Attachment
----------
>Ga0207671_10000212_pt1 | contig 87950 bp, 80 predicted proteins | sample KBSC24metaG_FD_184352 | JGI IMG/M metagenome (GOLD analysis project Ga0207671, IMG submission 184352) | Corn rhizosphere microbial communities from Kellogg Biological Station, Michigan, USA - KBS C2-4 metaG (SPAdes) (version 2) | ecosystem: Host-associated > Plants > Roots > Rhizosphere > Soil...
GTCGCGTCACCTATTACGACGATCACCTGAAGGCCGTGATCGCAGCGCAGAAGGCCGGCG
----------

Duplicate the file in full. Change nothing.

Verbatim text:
>Ga0207671_10000212_pt1 | contig 87950 bp, 80 predicted proteins | sample KBSC24metaG_FD_184352 | JGI IMG/M metagenome (GOLD analysis project Ga0207671, IMG submission 184352) | Corn rhizosphere microbial communities from Kellogg Biological Station, Michigan, USA - KBS C2-4 metaG (SPAdes) (version 2) | ecosystem: Host-associated > Plants > Roots > Rhizosphere > Soil...
GTCGCGTCACCTATTACGACGATCACCTGAAGGCCGTGATCGCAGCGCAGAAGGCCGGCG